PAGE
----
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The answer seems easy, 1 GBP = 100 GBX. But I came across a few sites which return variable conversion value between GBP and GBX.

https://www.mataf.net/en/currency/converter-GBP-GBX?m1=1.00

Now I am wondering if 1 GBP is always equals to 100 GBX or there are some other factors involved in the conversion.

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  • It's strange. I don't know where they get their non-constant error from, but it is an error. It's as if they're converting via an intermediate currency with low precision and maybe a time delay.
    – Chris H
    Commented Jun 11 at 10:25
  • @ChrisH they are probably treating it as a cross rate via USD from experience. It is a weird error but it is understandable when changing all crossed currencies through the major
    – MD-Tech
    Commented Jun 11 at 10:43
  • @MD-Tech I thought something similar. I suspect that for major exchanges like GBP-EUR with well-documented rates they go direct, but go via USD as a fallback. And because GBX isn't a real currency, it uses the fallback
    – Chris H
    Commented Jun 11 at 10:47
  • @ChrisH I realised that I'd written an answer so upgraded my comment. I suspect even GBPEUR is going via crossing the fiber and cable rates as it makes sense that they are being consistent. I take your point that they could be doing it based on liquidity but that's the sophisticated route and this site is apparently not that sophisticated!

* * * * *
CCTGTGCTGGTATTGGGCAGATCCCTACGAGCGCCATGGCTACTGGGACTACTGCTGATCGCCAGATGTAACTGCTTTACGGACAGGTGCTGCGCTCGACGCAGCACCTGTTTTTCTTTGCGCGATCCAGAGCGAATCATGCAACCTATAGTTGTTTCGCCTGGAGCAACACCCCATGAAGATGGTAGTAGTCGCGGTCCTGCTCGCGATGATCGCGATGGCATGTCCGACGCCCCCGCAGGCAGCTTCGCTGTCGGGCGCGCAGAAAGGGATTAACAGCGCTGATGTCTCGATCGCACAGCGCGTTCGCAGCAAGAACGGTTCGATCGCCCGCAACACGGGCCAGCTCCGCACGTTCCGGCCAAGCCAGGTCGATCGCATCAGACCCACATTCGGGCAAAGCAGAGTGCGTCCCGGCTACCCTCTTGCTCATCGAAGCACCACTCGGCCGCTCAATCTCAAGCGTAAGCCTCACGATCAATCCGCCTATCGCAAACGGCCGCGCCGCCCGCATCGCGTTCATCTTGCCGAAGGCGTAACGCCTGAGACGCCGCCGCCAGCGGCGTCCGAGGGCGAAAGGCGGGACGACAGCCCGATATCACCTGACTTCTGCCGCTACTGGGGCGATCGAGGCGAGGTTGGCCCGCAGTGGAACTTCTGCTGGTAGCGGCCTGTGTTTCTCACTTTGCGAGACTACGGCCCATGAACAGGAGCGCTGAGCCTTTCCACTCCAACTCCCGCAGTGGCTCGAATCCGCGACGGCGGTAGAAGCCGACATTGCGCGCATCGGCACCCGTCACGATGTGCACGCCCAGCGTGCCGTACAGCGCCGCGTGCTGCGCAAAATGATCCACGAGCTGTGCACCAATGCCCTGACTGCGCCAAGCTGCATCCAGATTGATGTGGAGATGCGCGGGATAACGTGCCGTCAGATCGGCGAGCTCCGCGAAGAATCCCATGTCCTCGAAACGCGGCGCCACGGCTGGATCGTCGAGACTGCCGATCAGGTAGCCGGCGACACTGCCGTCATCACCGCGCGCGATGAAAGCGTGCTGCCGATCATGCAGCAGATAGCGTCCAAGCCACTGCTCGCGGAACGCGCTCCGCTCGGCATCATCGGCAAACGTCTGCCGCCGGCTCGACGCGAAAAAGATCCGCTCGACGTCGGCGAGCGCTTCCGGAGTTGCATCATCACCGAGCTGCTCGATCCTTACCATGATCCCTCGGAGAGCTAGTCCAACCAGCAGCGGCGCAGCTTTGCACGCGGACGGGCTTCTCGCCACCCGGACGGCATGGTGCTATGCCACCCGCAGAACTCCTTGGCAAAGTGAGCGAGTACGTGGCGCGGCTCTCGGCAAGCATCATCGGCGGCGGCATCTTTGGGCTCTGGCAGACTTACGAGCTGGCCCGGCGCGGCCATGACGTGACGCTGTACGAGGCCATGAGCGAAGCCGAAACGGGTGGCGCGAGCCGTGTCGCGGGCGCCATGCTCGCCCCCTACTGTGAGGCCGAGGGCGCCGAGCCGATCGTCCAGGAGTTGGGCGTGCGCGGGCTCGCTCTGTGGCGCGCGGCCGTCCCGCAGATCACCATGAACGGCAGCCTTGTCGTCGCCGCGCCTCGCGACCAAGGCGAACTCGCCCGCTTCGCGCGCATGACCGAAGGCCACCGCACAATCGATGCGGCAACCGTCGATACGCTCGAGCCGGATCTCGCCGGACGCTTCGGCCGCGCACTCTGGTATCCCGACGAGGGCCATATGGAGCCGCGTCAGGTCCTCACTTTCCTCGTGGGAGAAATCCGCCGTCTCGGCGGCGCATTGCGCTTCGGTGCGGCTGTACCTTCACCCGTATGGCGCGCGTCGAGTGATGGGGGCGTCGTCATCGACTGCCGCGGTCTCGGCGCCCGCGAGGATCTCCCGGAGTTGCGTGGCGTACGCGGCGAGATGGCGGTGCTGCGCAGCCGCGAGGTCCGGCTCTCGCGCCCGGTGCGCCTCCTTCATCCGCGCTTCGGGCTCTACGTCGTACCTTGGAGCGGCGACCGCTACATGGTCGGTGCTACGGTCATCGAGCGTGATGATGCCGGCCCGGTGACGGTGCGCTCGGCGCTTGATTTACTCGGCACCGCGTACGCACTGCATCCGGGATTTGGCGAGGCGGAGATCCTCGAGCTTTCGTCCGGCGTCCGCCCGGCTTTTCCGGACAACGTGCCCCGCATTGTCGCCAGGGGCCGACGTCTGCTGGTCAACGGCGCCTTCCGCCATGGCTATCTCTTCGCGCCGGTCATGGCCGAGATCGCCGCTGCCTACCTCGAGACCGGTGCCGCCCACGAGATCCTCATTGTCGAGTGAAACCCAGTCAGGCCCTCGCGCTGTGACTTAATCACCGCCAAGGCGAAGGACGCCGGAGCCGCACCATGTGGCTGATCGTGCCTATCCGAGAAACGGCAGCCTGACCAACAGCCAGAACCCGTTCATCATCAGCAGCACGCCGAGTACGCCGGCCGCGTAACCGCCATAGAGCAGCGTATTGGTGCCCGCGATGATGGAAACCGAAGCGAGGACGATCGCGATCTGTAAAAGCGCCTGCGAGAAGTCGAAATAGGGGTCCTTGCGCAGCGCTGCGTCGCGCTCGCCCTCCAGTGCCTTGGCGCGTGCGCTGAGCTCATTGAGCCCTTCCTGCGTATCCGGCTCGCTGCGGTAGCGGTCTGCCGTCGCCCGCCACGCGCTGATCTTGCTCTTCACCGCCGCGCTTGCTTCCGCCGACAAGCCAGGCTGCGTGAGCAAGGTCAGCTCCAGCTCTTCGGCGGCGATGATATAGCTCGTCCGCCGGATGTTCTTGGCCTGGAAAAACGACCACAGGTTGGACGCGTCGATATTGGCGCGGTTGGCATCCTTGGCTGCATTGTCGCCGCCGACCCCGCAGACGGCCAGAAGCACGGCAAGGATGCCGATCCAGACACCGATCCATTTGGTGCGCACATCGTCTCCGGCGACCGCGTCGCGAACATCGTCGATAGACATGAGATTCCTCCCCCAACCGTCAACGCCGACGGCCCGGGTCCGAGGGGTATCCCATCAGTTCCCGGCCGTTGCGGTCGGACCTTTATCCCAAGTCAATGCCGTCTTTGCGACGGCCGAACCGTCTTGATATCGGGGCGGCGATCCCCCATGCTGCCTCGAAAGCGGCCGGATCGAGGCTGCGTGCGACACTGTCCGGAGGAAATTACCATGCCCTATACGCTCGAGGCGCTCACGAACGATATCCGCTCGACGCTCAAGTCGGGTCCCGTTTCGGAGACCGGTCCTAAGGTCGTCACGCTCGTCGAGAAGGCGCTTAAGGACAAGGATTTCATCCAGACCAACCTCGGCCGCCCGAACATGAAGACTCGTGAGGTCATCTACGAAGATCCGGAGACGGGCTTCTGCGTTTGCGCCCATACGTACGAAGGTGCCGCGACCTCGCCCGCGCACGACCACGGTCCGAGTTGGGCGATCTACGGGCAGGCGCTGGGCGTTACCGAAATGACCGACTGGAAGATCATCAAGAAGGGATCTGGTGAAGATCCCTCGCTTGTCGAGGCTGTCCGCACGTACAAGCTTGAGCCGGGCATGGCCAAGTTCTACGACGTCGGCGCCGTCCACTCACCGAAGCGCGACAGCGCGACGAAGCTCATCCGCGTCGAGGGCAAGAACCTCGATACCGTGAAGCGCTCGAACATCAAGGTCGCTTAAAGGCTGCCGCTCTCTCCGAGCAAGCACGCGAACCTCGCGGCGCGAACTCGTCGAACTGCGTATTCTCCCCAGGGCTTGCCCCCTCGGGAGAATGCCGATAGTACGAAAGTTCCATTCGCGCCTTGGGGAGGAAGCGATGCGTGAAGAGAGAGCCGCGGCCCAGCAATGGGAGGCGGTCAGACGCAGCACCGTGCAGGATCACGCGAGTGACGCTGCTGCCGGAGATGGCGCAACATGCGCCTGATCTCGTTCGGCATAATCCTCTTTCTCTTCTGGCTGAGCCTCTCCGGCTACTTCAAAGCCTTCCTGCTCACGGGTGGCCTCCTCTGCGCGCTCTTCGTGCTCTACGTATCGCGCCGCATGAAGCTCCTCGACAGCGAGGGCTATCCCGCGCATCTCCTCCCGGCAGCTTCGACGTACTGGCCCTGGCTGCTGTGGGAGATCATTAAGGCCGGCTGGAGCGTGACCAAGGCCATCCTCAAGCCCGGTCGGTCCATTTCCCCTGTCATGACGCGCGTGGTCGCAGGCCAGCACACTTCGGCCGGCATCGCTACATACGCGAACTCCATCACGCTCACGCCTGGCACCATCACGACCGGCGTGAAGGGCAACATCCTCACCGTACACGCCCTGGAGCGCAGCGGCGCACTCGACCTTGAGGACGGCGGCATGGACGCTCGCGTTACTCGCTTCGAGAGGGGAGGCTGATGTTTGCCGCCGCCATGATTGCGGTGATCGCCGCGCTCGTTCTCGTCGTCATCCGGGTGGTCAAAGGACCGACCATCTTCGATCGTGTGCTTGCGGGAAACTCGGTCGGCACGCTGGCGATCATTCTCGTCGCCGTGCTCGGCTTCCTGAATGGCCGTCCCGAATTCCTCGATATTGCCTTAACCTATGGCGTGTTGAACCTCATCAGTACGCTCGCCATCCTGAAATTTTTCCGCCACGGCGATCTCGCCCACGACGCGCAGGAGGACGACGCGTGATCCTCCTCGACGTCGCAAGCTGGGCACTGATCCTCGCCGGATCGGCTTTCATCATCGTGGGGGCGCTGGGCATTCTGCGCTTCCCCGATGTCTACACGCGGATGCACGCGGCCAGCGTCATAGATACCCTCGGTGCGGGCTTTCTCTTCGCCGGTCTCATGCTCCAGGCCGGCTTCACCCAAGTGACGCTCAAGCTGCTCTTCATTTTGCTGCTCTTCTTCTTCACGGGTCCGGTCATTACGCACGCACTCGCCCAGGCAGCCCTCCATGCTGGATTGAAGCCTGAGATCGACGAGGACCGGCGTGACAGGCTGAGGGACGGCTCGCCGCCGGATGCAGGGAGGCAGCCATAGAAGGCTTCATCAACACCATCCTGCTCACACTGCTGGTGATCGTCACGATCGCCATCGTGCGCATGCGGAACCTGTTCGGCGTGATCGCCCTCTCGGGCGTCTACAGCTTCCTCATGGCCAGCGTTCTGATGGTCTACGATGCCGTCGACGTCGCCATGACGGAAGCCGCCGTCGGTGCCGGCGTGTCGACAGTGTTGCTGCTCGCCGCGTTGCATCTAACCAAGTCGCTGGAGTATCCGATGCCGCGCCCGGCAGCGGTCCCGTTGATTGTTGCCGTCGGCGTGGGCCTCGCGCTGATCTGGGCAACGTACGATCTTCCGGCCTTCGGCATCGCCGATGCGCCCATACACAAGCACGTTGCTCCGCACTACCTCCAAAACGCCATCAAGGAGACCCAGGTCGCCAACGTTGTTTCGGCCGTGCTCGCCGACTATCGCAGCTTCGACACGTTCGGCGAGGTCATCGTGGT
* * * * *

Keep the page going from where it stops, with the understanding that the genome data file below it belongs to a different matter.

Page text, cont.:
– MD-Tech
    Commented Jun 11 at 10:51
  • 3
    Once upon a time before the UK currency went on a decimal system, , there used to be 240 pence in a British pound, which was broken down into 20 shillings of 12 pence each (also 4 crowns of 5 shillings each). "Half a crown" was also a commonly used expression for 30 pence. There were smaller denominations too, hence phrases such as tuppence ha'penny.... Commented Jun 11 at 13:58

2 Answers 2

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This is definitely an error. There are by definition 100 GBX in 1 GBP.

The cause is likely to be they are probably treating it as a cross rate via USD from experience. It is a weird error but it is understandable when changing all crossed currencies through the major. This is because in general the rate with respect to USD for any given currency is the most liquid market and as such when trying to determine the "cross rate" between two non-USD currencies those two rates are used, for example:

To get the GBPCHF cross rate the calculation is to cross the GBPUSD and USDCHF rates.

If the site is getting GBPUSD rates and (presumably) USDGBX or GBXUSD rates they will erroneously cross them expecting that to be the most liquid pair of contracts.

It is probably a good idea to raise this with that site.

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It could be some software figuring out that 1 pound = $1.27, one penny = $0.01, and therefore 1 pound = 127 pence.

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